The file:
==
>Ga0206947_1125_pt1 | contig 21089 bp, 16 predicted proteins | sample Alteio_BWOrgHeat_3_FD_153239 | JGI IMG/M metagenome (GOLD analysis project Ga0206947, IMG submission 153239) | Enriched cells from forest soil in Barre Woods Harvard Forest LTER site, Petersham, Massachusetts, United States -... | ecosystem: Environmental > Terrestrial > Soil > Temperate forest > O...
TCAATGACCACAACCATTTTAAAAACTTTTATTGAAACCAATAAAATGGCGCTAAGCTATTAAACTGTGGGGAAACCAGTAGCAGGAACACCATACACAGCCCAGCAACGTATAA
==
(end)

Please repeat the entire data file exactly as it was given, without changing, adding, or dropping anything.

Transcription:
>Ga0206947_1125_pt1 | contig 21089 bp, 16 predicted proteins | sample Alteio_BWOrgHeat_3_FD_153239 | JGI IMG/M metagenome (GOLD analysis project Ga0206947, IMG submission 153239) | Enriched cells from forest soil in Barre Woods Harvard Forest LTER site, Petersham, Massachusetts, United States -... | ecosystem: Environmental > Terrestrial > Soil > Temperate forest > O...
TCAATGACCACAACCATTTTAAAAACTTTTATTGAAACCAATAAAATGGCGCTAAGCTATTAAACTGTGGGGAAACCAGTAGCAGGAACACCATACACAGCCCAGCAACGTATAA